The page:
I Remember Mama (1958)
Campden Grammar School Play
D.B.D, EJ Drama critic, transcribed by Tess Taylor. (Copyright EJ)
One of the delightful things about school plays is that they are not timid or unambitious. Adult drama groups are too cautious by half, though to be fair they usually have to be, due to lack of resources, both human & material. Schools on the other hand, welcome elaborate productions with large casts because they give as many children as possible the chance to enjoy putting on a play. Box office sucess is not the primary consideration.
Of those schools who regularly entertain us, Chipping Campden Grammar School is one of the most enterprising. With them all things seem possible, dramatically speaking anyway.
Their latest play, ‘I Remember Mama’, by John van Druten had as many hurdles as a cross-country steeplechase. It is a costume play set in San Francisco fifty years ago with half the cast speaking with a Nowegian accent and the other half with an American one, surely the most difficult of all accents to imitate; the production is very complicated with half a dozen changes of scene and a lighting plot almost as intricate as the plot of a detective novel, but the children took all these hurdles – well nearly all – with colours flying.
‘I Remember Mama’ is a story told in flashbacks by Katrin, a sucessful woman writer, recalling her adolescent years with an emigrant Norwegian family in down-town ‘Frisco. It is a large, happy family with Mama at its heart and its inspiration.. After graduating from High School, Katrin tries to become a writer, at first unsucessfully, but with Mama’s resourceful backing she finally makes the grade and the play ends most movingly with Katrin reading her first accepted story to the people it is all about, her Papa, brothers, sisters and wonderful Mama.
The play was a triumph for the producer, Miss David. This time she she not only had to have a talent for direction but also for large scale organisation because there must have been as many people of various ages working behind the scenes as there were players on the stage.
At least one quarter of the play took place in the form of cameos acted in front of the curtains. While the spotlight focused on one side of the stage, where the action was then in progress, silent unseen stage hands were arranging the props for the next cameo on the other side of the stage. It says much for Miss David’s organising ability that when the spotlight swung from one cameo to another, it always found the right child in the right place and not one of the stage hands still adding the finishing touches.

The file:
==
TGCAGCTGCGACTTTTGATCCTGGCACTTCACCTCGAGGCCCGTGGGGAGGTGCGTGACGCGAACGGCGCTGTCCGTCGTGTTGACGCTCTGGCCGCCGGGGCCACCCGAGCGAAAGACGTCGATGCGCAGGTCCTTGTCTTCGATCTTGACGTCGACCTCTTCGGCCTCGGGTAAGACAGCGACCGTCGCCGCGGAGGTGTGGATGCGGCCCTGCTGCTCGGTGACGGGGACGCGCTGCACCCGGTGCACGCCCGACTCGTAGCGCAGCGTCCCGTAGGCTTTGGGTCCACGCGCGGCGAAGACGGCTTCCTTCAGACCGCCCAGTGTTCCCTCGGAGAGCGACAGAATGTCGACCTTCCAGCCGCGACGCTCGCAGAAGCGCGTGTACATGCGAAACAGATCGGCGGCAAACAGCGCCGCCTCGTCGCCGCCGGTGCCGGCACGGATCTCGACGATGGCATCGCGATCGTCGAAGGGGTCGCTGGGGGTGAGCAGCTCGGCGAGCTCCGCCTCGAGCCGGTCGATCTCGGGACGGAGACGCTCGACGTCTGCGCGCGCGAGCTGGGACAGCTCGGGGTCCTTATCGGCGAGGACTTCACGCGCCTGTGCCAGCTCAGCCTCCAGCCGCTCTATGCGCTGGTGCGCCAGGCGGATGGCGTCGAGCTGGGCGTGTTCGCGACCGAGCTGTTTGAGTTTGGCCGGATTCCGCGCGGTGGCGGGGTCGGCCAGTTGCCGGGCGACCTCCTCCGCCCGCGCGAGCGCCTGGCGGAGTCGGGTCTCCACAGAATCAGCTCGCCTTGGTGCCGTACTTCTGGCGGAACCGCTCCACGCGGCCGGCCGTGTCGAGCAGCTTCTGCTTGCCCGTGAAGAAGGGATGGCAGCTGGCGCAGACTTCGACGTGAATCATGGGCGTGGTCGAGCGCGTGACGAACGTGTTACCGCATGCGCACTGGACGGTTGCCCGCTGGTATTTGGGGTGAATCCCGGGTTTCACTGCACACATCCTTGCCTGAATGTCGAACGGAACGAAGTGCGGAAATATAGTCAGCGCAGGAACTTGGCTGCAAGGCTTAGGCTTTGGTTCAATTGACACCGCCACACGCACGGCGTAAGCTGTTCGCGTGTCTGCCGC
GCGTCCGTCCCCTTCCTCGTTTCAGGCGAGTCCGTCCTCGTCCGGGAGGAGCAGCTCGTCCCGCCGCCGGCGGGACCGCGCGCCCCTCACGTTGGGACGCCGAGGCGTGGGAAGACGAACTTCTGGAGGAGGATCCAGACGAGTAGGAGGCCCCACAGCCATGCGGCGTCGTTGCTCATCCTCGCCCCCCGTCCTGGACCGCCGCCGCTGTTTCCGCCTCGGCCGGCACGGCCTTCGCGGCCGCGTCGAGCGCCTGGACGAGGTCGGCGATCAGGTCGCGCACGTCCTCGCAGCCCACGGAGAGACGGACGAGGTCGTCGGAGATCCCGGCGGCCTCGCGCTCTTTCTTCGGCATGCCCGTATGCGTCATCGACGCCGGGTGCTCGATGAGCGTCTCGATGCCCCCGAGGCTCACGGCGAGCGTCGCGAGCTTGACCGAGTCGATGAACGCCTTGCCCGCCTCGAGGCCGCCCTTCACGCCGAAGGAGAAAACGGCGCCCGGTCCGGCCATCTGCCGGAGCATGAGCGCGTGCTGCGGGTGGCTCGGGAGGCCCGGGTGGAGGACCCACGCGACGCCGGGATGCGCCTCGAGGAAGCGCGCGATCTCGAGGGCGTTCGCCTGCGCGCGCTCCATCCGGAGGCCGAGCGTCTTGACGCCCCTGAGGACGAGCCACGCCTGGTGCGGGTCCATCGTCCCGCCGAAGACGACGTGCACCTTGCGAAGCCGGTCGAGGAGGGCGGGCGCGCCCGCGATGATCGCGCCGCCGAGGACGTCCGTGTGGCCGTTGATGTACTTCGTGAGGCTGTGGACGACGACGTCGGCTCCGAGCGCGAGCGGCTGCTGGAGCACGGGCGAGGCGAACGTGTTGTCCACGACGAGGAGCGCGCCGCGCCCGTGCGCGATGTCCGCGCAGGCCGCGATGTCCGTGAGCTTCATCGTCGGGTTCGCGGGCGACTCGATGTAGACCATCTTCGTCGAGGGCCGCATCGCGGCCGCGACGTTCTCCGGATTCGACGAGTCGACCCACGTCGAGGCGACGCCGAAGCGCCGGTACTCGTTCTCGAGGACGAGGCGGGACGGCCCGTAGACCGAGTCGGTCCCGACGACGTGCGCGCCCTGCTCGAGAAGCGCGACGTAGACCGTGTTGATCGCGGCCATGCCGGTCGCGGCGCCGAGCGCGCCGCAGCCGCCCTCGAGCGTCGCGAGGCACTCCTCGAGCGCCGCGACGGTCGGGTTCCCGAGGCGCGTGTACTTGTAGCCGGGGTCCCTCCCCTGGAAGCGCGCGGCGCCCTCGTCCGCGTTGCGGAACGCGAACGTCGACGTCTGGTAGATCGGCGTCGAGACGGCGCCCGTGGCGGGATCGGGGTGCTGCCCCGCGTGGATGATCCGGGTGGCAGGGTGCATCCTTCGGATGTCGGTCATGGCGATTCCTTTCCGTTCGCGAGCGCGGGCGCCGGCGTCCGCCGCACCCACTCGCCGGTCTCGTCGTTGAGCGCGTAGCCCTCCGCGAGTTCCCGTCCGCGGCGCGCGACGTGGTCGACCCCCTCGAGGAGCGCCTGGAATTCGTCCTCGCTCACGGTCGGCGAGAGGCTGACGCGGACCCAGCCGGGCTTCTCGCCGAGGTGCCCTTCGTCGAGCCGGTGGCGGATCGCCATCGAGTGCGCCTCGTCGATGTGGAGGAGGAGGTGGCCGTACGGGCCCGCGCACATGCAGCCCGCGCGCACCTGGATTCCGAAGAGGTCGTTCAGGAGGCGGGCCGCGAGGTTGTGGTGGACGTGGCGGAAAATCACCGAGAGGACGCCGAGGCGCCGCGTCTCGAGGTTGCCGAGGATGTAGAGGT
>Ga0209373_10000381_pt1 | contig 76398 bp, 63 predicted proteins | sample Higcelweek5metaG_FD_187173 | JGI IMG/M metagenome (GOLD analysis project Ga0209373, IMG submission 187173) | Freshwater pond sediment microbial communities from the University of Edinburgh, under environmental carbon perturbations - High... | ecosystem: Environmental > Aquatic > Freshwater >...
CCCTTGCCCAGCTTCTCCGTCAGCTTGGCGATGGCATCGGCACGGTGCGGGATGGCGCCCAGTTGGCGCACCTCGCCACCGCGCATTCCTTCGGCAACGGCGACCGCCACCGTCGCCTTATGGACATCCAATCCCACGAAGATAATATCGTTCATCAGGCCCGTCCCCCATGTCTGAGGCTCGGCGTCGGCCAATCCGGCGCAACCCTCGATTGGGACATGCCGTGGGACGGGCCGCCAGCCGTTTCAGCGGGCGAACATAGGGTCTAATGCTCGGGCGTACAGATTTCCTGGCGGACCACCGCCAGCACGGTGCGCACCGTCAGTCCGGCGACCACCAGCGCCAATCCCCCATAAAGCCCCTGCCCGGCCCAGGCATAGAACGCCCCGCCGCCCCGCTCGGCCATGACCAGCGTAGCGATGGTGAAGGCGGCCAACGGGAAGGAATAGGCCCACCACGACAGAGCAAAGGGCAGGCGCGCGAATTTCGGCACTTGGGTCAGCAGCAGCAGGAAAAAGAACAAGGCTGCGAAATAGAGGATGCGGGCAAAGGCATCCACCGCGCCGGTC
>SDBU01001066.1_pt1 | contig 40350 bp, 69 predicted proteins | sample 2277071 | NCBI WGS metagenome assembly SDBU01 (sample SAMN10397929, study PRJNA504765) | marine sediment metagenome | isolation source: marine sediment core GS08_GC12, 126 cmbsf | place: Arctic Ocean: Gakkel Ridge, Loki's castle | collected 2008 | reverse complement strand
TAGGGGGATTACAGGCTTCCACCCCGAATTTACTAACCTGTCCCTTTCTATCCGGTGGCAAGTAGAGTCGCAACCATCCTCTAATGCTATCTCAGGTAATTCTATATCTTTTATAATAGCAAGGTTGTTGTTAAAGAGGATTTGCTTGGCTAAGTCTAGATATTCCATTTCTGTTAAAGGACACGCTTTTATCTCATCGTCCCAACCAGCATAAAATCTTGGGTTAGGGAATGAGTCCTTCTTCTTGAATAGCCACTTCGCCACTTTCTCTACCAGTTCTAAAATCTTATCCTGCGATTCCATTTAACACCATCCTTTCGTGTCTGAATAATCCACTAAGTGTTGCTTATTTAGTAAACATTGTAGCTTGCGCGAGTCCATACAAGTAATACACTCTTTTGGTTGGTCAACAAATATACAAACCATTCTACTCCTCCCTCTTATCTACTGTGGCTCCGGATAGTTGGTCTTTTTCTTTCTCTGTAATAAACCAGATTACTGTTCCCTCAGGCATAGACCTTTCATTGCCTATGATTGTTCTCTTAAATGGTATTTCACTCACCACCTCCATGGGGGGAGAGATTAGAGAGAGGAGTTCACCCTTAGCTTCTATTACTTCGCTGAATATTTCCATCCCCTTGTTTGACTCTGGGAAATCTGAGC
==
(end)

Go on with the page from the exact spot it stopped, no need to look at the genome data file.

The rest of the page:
It was these down stage cameos which provided some of the pleasantest moments in the play, I particularly recall the touching conversation between mother and daughter at the soda fountain; the scene at the hotel with a beautiful aspidistra epitomising all Edwardian; and an afternoon in the park with a young, foolishly happy married couple sitting on a bench mooning over their baby in his pram, while a furtive bird whistled in the wings.
The main set, however, was a kitchen cum-living room where Mama presided over her family. This was a charmingly devised interior with homely wallpaper and almost unbearably respected pictures festooning the walls. The costumes were of infinite variety, accurate to period and full of wit and charm; and all the wat through there was a close attention to detail. For example Papa appeared to be reading a genuine copy of the ‘San FranciscoStar’, and the incidental music was mostly by the Norwegian composer, Grieg.
Finally we come to the players. Now, most things concerned with acting come naturally to children, but assuming a foreign accent is not one of them. This is a sophisticated art, acquired by pracrice and observation, yet the children in this play sustained most acceptable and convincing accents.
GIRLS BEST! The cast was headed by Diana Mansbridge as Mama, and Stella Kay as her daughter, Katrin, both of whom gave lovely performances, and were extremely well supported by the others. On the whole the men – sorry, -the boys – were not quite as good as the girls with one glorious exception, Jersy Biegus who was superb as the irascible Uncle Chris.
Others taking part were Terence Byrd, Angela Potter, Amanda Merriman, Jonathan Clarke-Irons, Peter Merriman, Elizabeth Dennis, Christine Wierzynska, Judith Ellis, Alan Cooke. Edward Armitage, Gillian Hemming, Gillian Bullock, John Green, Susan Amor, Robert Shutt, Pauline Jelly, Elizabeth Reeve, Geraldine Heys and Samuel Gladwin.
Back stage workers included, Miss Orchard, Jean & Sheila Stanley (props), Mr Unsted, Mr Harvey and Mr Longdon (stage management), Mr Howells, J. Greene & David Stanley (scenery), Miss Bint & Shirley Richardson (wardrobe), Mr Fowles (electrician) & Miss Hill (make-up).